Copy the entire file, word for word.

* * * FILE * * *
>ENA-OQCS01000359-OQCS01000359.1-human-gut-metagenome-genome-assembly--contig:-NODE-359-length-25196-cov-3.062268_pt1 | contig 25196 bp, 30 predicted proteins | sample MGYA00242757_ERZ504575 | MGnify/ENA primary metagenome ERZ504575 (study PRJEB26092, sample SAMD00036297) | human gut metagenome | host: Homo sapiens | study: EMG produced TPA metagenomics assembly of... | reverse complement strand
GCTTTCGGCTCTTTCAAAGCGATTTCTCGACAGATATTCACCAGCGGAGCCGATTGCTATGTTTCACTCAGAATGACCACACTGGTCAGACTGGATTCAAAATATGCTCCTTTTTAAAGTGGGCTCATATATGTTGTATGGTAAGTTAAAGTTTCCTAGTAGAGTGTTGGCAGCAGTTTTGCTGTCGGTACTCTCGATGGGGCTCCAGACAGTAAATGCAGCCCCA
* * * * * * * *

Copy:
>ENA-OQCS01000359-OQCS01000359.1-human-gut-metagenome-genome-assembly--contig:-NODE-359-length-25196-cov-3.062268_pt1 | contig 25196 bp, 30 predicted proteins | sample MGYA00242757_ERZ504575 | MGnify/ENA primary metagenome ERZ504575 (study PRJEB26092, sample SAMD00036297) | human gut metagenome | host: Homo sapiens | study: EMG produced TPA metagenomics assembly of... | reverse complement strand
GCTTTCGGCTCTTTCAAAGCGATTTCTCGACAGATATTCACCAGCGGAGCCGATTGCTATGTTTCACTCAGAATGACCACACTGGTCAGACTGGATTCAAAATATGCTCCTTTTTAAAGTGGGCTCATATATGTTGTATGGTAAGTTAAAGTTTCCTAGTAGAGTGTTGGCAGCAGTTTTGCTGTCGGTACTCTCGATGGGGCTCCAGACAGTAAATGCAGCCCCA